He had dealt with cholera in Haiti where it had killed more than 9,000 people since 2010.
And then there is the HIV/AIDS epidemic which South Africa has suffered worse than most, (not least because the Thabo Mbeki administration denied the gravity of the disease, he does not have to add.) But he welcomes the “quite remarkable and extraordinary…huge shift” in South Africa, which is now leading the world in many aspects of HIV care, particularly with adolescents.
He singles out the Reproductive Health Institute of Wits in Hillbrow, “a global lead centre” in “cutting-edge research” and which he had just visited.
“So that area of dealing with disease outbreaks is my number one target for the WHO and I want to make sure it’s great at that.”
Other emerging health issues, other communicable diseases, HIV, etc
But he also wants the WHO “to be really good at helping all nations deal with the challenges of how to get good health systems, with accessible medicines, well-qualified personnel that really poor people, marginalised people, will use and benefit from.”
That’s especially hard for emerging nations, like South Africa, which have so many others budget priorities, like education.
“And really women and children are right at the centre of the health system. Here in South Africa the particular issues faced by women and children include unfortunately a lot of HIV and sexual health challenges. They also include some of the infectious diseases you get in any poor country; diarrhoea and so on.”
And the flipside of HIV is tuberculosis, particularly multi-drug-resistant TB. This illustrates another growing challenge for world health, the emergence of pathogens which are resistant to commonly-used anti-biotics such as TB and gonorrhoea.
Another major health problem facing the new WHO director-general is non-communicable diseases which include diabetes, high blood pressure, cancers –and the newest one, mental illness “which we are more and more worried about…. right across the world”.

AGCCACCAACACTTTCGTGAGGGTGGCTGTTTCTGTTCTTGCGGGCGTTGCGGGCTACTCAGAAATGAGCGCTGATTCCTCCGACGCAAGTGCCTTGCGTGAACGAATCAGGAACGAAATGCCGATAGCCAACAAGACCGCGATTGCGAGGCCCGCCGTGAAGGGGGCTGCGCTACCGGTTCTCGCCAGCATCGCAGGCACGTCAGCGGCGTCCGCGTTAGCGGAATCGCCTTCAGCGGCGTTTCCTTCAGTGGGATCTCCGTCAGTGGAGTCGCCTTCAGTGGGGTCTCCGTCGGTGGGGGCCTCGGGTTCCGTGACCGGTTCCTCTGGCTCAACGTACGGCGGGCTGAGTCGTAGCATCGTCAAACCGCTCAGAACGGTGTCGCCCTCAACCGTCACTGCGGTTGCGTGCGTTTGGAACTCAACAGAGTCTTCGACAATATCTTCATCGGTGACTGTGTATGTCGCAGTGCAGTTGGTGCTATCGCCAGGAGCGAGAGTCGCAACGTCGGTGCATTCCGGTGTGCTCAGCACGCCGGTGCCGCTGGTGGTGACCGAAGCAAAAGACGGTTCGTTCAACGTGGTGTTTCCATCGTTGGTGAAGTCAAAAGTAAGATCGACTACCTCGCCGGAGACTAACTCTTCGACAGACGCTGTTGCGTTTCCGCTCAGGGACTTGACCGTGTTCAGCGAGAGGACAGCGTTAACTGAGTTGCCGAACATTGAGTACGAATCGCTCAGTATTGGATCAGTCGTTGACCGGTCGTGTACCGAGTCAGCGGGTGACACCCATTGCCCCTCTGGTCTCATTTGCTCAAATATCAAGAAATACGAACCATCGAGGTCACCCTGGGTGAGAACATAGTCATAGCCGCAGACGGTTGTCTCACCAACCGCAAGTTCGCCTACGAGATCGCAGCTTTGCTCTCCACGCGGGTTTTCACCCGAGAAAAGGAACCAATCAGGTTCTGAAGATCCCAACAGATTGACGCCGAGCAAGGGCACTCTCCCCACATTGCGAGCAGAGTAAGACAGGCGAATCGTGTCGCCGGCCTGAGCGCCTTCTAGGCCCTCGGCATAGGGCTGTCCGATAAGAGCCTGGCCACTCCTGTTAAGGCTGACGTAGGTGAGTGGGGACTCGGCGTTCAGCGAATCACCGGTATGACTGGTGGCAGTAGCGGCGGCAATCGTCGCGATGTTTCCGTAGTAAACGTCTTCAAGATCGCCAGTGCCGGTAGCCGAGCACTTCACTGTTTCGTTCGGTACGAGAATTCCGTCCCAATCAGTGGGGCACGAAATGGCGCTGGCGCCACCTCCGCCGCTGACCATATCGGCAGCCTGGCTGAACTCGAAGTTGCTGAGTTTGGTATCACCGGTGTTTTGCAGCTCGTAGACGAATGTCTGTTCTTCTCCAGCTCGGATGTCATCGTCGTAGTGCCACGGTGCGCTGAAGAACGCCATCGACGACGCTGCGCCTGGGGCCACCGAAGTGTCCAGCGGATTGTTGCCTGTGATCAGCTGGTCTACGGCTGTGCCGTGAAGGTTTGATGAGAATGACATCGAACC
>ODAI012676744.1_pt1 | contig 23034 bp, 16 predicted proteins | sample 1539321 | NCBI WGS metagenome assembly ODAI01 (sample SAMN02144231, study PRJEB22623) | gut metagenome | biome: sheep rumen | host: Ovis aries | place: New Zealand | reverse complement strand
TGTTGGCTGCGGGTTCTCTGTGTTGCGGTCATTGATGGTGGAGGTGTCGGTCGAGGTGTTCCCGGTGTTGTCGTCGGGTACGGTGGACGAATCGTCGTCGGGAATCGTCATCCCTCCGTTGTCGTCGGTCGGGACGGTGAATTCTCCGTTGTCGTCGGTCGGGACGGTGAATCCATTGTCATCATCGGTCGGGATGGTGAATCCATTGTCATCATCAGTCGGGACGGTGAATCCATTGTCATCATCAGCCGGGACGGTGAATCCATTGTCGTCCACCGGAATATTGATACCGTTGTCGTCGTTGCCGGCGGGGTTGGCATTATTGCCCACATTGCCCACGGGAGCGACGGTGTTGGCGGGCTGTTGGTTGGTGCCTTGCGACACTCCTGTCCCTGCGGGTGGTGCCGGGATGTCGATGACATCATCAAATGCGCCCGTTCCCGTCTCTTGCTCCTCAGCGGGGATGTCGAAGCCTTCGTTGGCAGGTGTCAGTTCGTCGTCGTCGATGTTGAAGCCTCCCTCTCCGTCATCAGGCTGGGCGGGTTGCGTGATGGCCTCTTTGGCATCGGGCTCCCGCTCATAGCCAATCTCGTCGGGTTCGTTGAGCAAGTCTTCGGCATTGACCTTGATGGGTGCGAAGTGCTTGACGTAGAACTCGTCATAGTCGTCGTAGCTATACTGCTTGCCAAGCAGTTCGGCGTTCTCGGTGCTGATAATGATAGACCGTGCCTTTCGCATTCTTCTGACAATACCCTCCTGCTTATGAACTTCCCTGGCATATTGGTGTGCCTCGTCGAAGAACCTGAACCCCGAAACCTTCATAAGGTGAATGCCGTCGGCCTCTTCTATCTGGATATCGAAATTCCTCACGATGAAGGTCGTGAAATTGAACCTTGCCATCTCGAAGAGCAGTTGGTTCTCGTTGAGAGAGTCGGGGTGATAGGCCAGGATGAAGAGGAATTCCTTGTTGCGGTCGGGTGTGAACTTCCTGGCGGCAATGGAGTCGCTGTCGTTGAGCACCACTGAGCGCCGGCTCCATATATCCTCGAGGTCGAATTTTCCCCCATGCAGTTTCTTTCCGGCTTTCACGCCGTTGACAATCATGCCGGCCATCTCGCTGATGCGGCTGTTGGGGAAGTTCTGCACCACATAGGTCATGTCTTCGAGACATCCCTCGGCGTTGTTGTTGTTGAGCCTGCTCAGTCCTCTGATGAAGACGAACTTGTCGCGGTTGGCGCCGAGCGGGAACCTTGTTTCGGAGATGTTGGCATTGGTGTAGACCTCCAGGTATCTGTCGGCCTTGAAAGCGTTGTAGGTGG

Nabarro says the WHO sets standards and implements them through others. Setting standards which are meaningful for all countries and partnering with them to ensure they do the job well is key to the WHO and the future. This is in line with the reforms proposed by new UN Secretary-General Antonio Guterres.
“So, in summary, I offer myself as a candidate with experience, with capability, who’s done it a lot in other places, a candidate who knows what happens at the local level and at the same time has been at the policy table. I’ve led many initiatives.
“I can raise money. I can work with the politicians and they know who I am. Given that WHO has faced a few problems in the last five to 10 years, I’m the one who can be trusted to lead it into the next phase.”
But what are his chances?
But if Nabarro seems well-qualified, professionally, won’t the politics count against him?
Though he entered the race later than others because the British government had been distracted by Brexit, he surprised many observers by coming third in the January “semi-finals” and some believe that indicates he has the momentum to secure the job later this month.
Mathias Bonk, a global health consultant, has been quoted as saying that European votes were divided among three European candidates in January and so Nabarro, the sole remaining European, would be much stronger in the final.